Citrus Pruning: How? (Fake, 2012)

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Citrus Pruning: How and What? by Cindy Fake, County Extension (UCCE), California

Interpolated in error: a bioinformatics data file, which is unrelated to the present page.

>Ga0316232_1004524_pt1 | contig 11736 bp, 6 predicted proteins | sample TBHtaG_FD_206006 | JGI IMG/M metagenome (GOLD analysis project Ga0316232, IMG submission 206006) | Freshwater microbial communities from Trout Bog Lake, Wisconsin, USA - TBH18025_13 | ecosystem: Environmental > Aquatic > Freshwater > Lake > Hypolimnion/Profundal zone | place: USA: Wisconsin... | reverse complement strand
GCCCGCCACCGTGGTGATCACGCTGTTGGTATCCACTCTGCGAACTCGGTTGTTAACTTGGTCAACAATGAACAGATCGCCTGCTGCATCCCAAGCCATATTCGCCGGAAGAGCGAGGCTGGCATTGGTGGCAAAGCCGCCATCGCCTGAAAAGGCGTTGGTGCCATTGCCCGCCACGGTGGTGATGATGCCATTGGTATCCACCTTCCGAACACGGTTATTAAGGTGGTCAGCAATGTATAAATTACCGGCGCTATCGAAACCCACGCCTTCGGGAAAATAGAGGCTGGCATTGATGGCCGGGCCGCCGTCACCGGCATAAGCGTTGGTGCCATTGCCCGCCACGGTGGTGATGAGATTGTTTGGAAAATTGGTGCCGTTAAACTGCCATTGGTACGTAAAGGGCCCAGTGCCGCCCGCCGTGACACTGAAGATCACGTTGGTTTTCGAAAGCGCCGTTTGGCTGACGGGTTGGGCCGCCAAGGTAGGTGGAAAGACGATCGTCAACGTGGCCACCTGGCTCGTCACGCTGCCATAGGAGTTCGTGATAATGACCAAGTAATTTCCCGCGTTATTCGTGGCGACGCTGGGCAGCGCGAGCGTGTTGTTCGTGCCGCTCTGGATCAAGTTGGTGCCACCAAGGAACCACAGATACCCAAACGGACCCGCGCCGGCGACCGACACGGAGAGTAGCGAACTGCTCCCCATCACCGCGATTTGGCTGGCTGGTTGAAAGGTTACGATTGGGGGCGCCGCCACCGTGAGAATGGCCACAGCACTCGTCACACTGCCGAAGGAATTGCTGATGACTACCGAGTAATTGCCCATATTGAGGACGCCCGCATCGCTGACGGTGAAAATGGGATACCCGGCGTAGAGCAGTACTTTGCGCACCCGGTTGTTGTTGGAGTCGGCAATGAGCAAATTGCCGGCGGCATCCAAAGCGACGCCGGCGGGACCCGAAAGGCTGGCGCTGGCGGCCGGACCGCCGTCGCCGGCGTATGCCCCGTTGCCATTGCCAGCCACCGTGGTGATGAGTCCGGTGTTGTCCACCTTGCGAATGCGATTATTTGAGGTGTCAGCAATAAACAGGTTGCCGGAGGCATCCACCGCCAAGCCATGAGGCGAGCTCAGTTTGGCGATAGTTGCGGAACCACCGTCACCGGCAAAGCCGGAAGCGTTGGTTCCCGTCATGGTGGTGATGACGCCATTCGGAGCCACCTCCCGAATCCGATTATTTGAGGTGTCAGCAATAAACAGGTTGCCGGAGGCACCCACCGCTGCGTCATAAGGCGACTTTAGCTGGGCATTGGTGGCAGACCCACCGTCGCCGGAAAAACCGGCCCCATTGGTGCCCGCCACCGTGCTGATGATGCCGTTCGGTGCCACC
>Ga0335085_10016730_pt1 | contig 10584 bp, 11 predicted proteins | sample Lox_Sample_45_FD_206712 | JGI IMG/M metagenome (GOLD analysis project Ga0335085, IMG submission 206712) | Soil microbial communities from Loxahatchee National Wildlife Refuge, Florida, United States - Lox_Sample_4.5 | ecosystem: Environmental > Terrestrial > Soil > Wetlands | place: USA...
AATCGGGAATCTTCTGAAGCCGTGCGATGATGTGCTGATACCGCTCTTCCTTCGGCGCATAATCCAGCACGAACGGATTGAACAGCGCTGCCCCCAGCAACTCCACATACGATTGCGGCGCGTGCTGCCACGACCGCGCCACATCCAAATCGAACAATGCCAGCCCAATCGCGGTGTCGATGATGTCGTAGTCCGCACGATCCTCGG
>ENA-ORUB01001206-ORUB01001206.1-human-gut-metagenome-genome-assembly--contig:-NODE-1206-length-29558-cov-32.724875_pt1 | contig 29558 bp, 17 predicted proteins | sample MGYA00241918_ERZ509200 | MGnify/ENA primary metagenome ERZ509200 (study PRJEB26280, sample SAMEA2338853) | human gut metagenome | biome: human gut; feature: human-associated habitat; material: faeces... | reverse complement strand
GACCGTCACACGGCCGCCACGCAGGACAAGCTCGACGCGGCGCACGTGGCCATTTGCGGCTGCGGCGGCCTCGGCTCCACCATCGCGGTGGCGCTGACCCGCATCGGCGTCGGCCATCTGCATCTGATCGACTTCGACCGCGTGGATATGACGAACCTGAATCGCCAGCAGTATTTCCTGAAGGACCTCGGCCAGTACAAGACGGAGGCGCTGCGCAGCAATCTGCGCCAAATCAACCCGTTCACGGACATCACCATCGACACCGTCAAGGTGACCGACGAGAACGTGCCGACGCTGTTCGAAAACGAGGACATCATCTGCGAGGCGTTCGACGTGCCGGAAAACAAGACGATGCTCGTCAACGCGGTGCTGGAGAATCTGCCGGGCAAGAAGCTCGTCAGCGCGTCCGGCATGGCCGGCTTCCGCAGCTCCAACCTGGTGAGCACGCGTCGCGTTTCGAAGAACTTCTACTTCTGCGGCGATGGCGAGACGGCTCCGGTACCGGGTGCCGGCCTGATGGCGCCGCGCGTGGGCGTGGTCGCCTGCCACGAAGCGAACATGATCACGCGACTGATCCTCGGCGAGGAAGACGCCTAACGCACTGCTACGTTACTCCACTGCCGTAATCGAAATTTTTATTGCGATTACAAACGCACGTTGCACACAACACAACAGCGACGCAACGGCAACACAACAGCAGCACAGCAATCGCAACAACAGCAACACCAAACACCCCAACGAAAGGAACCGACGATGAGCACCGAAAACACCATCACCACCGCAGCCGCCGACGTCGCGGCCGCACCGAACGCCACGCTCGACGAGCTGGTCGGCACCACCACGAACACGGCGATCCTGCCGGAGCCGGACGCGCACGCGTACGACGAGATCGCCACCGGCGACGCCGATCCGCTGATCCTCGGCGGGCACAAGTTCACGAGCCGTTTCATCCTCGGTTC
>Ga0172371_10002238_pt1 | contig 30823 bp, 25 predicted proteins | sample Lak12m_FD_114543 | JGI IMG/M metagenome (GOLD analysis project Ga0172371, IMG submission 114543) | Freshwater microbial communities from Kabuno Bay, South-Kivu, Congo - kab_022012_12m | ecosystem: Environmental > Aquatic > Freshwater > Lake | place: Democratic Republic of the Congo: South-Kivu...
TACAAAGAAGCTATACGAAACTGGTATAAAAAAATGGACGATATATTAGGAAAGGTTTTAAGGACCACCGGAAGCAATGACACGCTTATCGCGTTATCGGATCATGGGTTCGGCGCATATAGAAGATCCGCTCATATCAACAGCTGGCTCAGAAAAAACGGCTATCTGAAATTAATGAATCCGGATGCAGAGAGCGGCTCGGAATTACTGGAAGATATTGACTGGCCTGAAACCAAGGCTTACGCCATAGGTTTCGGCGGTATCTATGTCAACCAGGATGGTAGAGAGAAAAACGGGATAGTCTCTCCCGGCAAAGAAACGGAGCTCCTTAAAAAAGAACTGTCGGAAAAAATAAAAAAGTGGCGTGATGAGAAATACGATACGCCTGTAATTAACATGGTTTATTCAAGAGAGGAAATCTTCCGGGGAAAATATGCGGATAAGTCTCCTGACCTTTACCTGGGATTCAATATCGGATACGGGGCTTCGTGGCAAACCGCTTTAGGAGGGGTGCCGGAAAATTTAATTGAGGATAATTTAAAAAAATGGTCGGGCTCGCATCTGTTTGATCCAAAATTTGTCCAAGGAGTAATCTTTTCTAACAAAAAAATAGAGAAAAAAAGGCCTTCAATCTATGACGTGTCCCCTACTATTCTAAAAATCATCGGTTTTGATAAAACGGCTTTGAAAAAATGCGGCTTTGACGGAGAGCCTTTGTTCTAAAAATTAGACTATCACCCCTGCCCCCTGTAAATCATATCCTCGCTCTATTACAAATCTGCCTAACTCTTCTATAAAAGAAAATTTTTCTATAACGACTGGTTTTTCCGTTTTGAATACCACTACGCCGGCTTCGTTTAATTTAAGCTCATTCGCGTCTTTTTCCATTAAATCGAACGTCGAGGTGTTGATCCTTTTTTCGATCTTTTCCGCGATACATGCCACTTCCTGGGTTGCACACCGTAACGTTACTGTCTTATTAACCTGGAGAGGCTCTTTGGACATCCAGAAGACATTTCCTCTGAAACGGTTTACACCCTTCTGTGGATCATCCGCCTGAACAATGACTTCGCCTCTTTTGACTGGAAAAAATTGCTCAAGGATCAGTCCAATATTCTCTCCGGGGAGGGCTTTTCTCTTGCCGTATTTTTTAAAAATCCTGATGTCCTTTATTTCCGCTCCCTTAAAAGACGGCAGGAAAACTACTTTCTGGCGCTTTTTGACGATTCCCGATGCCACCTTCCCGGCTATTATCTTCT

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<ul><li> 1. Pruning Citrus How and What Cindy Fake University of California Cooperative Extension, Placer &amp; Nevada Counties January 2012 </li></ul> <p> 2. How to Prune Carefully! Citrus bark is thin and easily damaged so avoid nicks Make pruning cuts with the blade toward the tree Cut cleanly and avoid damaging remaining branch 2 3. How to Prune Do not cut branches flush with trunk Preserve branch collar = ridge in bark around base of branch Branch collar contains cells that make woundwood which grows over a pruning cut Branch collar also makes compounds to defend tree against decay Do not paint or tar wounds 3 4. How to Prune When cut too closely, wound includes trunk wood Do not leave long stubs +/- 1 cm above branch collar is sufficient 4 5. How to Prune Citrus has brittle wood Use a three-cut system for branches larger than 2.5 cm Prevents bark tearing or damage to remaining branch 1st cut: 30 cm from branch union Cut 1/3 to way through the branch from underneath (undercut) 2nd : A few cm up, cut from above, removing the branch. Make the final cut just above branch collar 5 6. How to Prune If previously shaded branches are exposed to sun, protect them from sunburn Sunburn causes bark cracking and cankers, which may kill the tree Paint exposed branches with whitewash or 1:1 mixture of interior latex paint and water 6 7. What to Prune? Best is to prune branches less than 5 cm in diameter Why? because they are mostly living tissue and can protect themselves against decay better than larger branches This means pruning regularly, not leaving it until you need to take out large branches 7 8. Types of Pruning: Topping Top young trees at planting, esp. if they are tall and spindly Promotes side shoots which develop into a lower, fuller canopy The shorter the tree, the easier and more cost effective the harvest 8 9. Types of Pruning: Shaping young trees Prune downward growing shoots to allow upward growing buds to become dominant Cutting the shoot just above an axillary bud pointing upward will redirect growth upward Helps shape the tree for optimal future production 9 10. Maintenance Pruning Remove discolored, damaged, or dead wood from trees as necessary through the year Remove crossing branches or branches that shade out lower branches Remove branches infected with citrus blast (Pseudomonas syringae) when weather warms in the spring 10 11. Suckering Remove shoots below the bud union as soon as they appear They are growing from the rootstock and will not be productive For Trifoliate rootstocks, (Poncirus trifoliata) the rootstock thorns can be a hazard to workers and may damage fruit 11 12. Removing Watershoots Long, thick, very vigorous branches = water sprouts or gourmands Grow very rapidly, using large amounts of nutrients and water Typically remain vegetative for multiple years Produce poor quality, large, rough fruit, with dry segments Do not contribute to production, so should be removed at the base. 12 13. Reducing Tree Height Without regular pruning, fruit production is on top of the tree Increases harvest time and costs Cutting major branches back to the base is too hard on tree Only to 1/3 of tree height should be reduced at a time Leave a few branches with good foliage to photosynthesize and draw water through the plant 13 14. Canopy thinning Sunlight develops flavors and sugars in the fruit A dense canopy prevents sunlight from reaching fruit Thin canopy every 2-3 years Should see dappled sunlight beneath tree at midday Thin out center branches before they get large =&gt; increase fruiting wood in the center 14 15. Canopy thinning To facilitate thinning, divide trees into quadrants based on scaffold or primary branches Assess what is best in each quadrant Prune one section at a time 15 16. Canopy rejuvenation This tree has too much trunk and a very thin canopy, which means yields are low Canopy needs to be brought down so fruit is accessible Large branches with few leaves and low bearing potential need to be removed to stimulate new growth in center 16 17. Skirt Pruning Branches that hang to the ground Skirts impede weeding, and fertilizer or compost application Allow ants to access trees With heavy fruit loads, branches bend and fruit touches the ground Fruit may be contaminated by soil borne pathogens May cause plant disease, e.g. Brown rot Also potential food safety risk Skirt trees 50-75 cm above ground 17 18. Pruning for Pest Management Soft-bodied, sucking insect pests such as scale and mealy bugs thrive in dense canopies They like high humidity and little air movement The canopy protects pests from predators and parasitoids Thinning the canopy often reduces pest populations to the point that insecticide sprays are unnecessary. 18 19. Pruning for Pest Management: Citrus Blast Pseudomonas syringae bacteria cause disease Common where Satsumas grow Usually starts at the base of the petiole on small shoot Can move into larger branches Can cause cankers which kill limbs Prune out damage each spring to remove as much of the infection as possible Cut 15 cm below visible infection 19 20. What to do with Prunings? Significant amount of green material Could be returned to soil to the benefit of trees Difficult to leave prunings lie in orchardhazard Burning loses all good benefits If prunings are not from diseased trees, Compost with cow or other manures Use compost as mulch along tree rows, under trees 20 21. How and what? Thank you! Cindy Fake University of California Cooperative Extension, Placer &amp; Nevada Counties January 2012 21 </p>